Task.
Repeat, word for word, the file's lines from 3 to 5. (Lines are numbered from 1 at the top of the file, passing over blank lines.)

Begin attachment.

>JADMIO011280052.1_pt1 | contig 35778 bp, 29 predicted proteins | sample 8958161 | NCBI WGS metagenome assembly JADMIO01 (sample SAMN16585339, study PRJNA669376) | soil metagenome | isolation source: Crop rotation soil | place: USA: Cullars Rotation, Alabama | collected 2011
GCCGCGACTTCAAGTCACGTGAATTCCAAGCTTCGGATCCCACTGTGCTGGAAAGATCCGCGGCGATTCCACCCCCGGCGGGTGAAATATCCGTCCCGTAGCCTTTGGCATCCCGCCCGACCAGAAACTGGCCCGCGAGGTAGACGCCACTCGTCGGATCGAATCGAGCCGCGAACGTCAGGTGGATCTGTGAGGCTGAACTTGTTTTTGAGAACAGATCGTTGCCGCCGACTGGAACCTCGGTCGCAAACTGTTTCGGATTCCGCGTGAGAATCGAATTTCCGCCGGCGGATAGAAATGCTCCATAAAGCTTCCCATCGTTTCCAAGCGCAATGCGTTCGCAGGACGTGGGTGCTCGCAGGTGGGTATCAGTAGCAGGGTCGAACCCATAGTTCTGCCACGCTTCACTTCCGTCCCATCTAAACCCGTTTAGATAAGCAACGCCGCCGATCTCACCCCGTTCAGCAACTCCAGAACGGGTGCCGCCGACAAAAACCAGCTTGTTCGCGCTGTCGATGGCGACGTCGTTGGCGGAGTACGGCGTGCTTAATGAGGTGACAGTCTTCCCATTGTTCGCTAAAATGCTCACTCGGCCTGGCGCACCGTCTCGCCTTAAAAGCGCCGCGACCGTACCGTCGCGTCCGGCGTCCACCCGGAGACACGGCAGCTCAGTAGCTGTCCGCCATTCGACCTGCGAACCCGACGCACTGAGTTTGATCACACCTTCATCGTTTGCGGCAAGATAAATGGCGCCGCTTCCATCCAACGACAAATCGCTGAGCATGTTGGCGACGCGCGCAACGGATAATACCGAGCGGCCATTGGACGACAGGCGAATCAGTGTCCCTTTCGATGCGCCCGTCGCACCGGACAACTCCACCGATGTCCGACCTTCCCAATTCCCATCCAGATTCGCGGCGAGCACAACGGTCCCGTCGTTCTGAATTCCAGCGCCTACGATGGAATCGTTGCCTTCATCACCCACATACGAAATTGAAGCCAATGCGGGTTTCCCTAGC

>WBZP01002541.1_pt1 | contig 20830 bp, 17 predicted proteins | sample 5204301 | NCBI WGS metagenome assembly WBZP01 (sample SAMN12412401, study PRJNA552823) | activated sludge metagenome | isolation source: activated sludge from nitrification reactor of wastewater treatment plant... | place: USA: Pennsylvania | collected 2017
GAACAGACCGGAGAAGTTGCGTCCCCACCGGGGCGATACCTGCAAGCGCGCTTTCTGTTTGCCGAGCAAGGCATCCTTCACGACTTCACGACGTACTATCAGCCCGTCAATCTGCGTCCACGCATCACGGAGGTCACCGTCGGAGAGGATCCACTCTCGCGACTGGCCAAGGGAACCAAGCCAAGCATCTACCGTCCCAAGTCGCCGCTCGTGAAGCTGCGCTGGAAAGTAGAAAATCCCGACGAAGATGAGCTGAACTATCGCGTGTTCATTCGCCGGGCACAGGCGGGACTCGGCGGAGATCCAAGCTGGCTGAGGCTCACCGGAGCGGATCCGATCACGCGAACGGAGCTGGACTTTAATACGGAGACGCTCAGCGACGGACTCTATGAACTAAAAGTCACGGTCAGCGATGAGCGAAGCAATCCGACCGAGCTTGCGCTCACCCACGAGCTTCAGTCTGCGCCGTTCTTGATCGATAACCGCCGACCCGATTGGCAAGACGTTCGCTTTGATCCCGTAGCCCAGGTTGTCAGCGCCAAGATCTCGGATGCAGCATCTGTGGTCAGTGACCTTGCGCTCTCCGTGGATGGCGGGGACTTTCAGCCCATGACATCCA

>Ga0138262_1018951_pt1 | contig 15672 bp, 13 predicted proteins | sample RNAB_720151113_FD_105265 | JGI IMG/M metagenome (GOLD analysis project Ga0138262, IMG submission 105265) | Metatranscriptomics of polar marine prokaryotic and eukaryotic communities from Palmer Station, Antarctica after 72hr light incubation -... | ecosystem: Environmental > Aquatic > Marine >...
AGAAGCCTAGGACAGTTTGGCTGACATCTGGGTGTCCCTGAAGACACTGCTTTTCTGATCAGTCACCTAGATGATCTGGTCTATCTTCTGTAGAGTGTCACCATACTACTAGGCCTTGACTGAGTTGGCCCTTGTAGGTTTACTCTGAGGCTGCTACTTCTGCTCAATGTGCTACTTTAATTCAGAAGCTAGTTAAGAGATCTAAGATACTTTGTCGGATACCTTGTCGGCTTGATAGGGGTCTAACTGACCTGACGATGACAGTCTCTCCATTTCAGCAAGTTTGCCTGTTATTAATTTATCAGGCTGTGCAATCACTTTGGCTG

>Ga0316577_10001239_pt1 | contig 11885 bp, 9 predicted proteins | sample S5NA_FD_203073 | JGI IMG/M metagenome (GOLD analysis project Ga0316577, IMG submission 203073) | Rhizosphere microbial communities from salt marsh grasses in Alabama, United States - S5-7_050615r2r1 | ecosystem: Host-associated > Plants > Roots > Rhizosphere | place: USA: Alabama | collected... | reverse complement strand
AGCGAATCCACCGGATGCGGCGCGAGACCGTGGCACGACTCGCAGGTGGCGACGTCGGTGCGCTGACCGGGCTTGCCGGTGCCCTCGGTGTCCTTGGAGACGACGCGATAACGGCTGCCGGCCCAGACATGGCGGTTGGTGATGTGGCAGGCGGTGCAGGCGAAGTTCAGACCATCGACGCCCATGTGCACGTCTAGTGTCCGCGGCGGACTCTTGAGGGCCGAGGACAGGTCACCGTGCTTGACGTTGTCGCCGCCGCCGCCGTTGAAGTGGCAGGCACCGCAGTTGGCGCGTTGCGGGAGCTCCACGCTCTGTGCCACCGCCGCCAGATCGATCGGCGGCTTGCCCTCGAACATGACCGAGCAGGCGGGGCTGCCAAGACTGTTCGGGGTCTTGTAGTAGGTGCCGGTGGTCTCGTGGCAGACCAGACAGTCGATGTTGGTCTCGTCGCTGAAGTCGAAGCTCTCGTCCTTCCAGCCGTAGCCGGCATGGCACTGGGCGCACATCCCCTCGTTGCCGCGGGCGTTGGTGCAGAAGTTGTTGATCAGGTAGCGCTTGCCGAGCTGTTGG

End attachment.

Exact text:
>WBZP01002541.1_pt1 | contig 20830 bp, 17 predicted proteins | sample 5204301 | NCBI WGS metagenome assembly WBZP01 (sample SAMN12412401, study PRJNA552823) | activated sludge metagenome | isolation source: activated sludge from nitrification reactor of wastewater treatment plant... | place: USA: Pennsylvania | collected 2017
GAACAGACCGGAGAAGTTGCGTCCCCACCGGGGCGATACCTGCAAGCGCGCTTTCTGTTTGCCGAGCAAGGCATCCTTCACGACTTCACGACGTACTATCAGCCCGTCAATCTGCGTCCACGCATCACGGAGGTCACCGTCGGAGAGGATCCACTCTCGCGACTGGCCAAGGGAACCAAGCCAAGCATCTACCGTCCCAAGTCGCCGCTCGTGAAGCTGCGCTGGAAAGTAGAAAATCCCGACGAAGATGAGCTGAACTATCGCGTGTTCATTCGCCGGGCACAGGCGGGACTCGGCGGAGATCCAAGCTGGCTGAGGCTCACCGGAGCGGATCCGATCACGCGAACGGAGCTGGACTTTAATACGGAGACGCTCAGCGACGGACTCTATGAACTAAAAGTCACGGTCAGCGATGAGCGAAGCAATCCGACCGAGCTTGCGCTCACCCACGAGCTTCAGTCTGCGCCGTTCTTGATCGATAACCGCCGACCCGATTGGCAAGACGTTCGCTTTGATCCCGTAGCCCAGGTTGTCAGCGCCAAGATCTCGGATGCAGCATCTGTGGTCAGTGACCTTGCGCTCTCCGTGGATGGCGGGGACTTTCAGCCCATGACATCCA

>Ga0138262_1018951_pt1 | contig 15672 bp, 13 predicted proteins | sample RNAB_720151113_FD_105265 | JGI IMG/M metagenome (GOLD analysis project Ga0138262, IMG submission 105265) | Metatranscriptomics of polar marine prokaryotic and eukaryotic communities from Palmer Station, Antarctica after 72hr light incubation -... | ecosystem: Environmental > Aquatic > Marine >...